Some individuals have discovered they have new health concerns after beating the coronavirus. That goes for some children, too.
Almost 10,000 children from infant to age 19 have tested positive for COVID-19 in North Dakota.
“Fewer children than adults get hospitalized. We’re seeing definitely overall fewer getting long-term effects. So it’s going to be a long time before we have the numbers to tell us what the real long-term effects after COVID are,” said Danielle Thurtle, a Pediatric Hospitalist at Sanford Health Bismarck.
Dr. Thurtle says what they are seeing are post-infection issues that are very similar to those found after other viral infections like the flu and a cold.
“So we know many viruses and illnesses can cause some autoimmune diseases. Type 1 diabetes is one of those autoimmune diseases that we think is triggered by viral infections. COVID has been associated with new cases of Type 1 diabetes,” explained Dr. Thurtle.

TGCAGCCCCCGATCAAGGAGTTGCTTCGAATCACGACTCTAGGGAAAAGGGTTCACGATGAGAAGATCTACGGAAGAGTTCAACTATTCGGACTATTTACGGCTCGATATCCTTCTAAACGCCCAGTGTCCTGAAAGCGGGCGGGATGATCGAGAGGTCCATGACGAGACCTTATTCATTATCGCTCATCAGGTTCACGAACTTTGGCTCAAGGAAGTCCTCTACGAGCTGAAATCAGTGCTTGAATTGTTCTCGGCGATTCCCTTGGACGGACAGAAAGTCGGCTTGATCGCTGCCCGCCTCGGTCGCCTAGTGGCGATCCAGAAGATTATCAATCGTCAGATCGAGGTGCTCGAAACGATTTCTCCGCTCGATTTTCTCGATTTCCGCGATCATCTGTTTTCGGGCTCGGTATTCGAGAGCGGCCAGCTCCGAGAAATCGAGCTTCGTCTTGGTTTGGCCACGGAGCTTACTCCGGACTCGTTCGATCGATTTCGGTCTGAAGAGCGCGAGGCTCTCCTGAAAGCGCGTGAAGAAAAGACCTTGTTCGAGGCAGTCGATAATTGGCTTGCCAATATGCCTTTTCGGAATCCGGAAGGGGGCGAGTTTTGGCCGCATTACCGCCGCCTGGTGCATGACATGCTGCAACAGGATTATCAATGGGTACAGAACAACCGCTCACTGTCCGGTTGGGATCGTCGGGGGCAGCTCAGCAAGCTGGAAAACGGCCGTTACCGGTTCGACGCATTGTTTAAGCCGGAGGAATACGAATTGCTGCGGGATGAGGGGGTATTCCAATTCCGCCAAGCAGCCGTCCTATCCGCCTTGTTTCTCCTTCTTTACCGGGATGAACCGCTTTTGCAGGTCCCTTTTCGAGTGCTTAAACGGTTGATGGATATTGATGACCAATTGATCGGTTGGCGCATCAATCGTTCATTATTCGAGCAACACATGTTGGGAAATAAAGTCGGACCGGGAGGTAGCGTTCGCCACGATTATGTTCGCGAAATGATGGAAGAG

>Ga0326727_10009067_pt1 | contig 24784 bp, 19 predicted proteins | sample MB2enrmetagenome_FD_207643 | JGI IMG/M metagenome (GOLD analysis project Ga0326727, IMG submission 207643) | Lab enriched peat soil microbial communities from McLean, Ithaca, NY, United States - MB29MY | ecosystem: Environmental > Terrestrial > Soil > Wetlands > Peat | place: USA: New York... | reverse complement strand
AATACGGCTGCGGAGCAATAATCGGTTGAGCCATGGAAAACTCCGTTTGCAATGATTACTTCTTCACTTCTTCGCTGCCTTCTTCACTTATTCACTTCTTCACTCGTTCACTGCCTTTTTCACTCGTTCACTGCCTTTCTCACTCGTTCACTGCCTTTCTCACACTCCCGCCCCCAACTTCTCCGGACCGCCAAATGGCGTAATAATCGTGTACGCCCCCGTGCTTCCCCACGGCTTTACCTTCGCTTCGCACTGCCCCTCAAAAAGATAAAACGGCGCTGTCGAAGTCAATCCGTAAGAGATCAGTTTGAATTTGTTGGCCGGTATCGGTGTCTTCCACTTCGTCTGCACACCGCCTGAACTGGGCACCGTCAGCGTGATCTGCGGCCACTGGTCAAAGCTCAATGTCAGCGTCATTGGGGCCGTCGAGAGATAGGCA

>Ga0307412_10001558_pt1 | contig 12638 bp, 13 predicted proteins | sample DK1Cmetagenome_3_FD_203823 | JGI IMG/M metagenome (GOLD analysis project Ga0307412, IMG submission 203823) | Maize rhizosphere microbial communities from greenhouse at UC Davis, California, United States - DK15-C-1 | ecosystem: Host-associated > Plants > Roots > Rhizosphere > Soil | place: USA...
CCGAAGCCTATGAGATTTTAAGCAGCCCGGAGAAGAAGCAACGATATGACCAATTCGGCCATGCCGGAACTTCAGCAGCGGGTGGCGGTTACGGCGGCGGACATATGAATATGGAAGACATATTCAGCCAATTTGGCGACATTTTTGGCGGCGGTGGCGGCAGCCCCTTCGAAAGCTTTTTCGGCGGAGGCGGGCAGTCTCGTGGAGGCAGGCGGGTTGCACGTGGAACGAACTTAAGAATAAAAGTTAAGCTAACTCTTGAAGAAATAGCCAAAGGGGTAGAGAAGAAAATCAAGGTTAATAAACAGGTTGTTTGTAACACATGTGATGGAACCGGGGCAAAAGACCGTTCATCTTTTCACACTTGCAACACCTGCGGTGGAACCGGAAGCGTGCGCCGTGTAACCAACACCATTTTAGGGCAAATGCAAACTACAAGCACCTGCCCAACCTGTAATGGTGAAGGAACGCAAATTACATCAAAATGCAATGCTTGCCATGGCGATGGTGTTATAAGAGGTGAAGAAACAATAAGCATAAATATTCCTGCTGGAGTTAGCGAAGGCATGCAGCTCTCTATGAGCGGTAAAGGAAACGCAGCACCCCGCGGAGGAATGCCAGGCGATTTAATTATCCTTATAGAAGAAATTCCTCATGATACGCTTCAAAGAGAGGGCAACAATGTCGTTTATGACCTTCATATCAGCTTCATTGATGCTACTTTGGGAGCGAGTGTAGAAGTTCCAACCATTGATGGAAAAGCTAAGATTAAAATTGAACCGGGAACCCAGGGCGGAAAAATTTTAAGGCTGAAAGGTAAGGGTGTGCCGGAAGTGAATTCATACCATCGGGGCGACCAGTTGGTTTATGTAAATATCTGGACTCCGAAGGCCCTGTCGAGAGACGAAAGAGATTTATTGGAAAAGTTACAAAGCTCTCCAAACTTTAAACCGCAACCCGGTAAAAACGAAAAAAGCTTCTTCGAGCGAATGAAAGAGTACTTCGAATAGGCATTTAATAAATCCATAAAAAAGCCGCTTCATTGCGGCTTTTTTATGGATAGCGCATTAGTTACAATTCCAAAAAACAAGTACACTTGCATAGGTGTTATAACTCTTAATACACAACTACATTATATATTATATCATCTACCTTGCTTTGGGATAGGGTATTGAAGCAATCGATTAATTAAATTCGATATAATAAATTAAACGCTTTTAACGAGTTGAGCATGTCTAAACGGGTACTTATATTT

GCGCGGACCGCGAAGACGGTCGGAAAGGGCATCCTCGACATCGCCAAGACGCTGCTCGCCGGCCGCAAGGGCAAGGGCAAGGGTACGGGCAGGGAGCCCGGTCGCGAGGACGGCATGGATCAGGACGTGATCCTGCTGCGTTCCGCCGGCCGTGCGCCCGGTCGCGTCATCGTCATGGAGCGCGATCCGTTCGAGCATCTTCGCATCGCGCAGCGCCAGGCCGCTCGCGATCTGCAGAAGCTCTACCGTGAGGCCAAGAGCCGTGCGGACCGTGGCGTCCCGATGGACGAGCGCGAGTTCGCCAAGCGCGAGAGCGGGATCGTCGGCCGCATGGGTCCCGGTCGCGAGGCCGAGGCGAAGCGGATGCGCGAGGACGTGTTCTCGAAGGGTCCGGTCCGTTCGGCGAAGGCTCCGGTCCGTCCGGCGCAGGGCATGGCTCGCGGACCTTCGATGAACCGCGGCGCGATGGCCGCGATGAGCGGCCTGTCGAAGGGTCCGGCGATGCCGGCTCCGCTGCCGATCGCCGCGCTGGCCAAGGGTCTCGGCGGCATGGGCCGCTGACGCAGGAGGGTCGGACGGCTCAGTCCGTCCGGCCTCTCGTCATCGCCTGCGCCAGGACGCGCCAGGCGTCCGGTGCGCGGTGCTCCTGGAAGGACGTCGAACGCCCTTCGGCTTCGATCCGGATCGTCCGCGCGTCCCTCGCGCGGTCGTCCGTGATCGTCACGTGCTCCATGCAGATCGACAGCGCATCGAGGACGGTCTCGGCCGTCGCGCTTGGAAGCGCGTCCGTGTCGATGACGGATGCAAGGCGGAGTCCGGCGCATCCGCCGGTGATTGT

Dr. Joan Connell, who is a Field Medical Officer and a physician, says she has seen some cases of children with asthma having issues getting their oxygen levels back to baseline after their mild COVID cases.
But she says there are treatments that kids 12 years or older, with certain medical conditions can have that could help them after their case.
“We think that reducing the injury to all of that body’s organs, by minimizing the disease process of COVID in the end will benefit patients and get them healthier and optimize their health faster,” said Dr. Connell.
Dr. Connell says long-term physical effects aren’t the only issue. So is mental health — for all children.
“The other components, the mental health effects, the weight gain, the consequences of isolation, those are the things I think we’re just at the tip of the iceberg here and it’s going to be significantly challenging,” explained Dr. Connell.
Dr. Connell says among adults, so-called “COVID long-haulers” are noticing improvements in their health since being vaccinated.
She says she hopes happens for children too, eventually.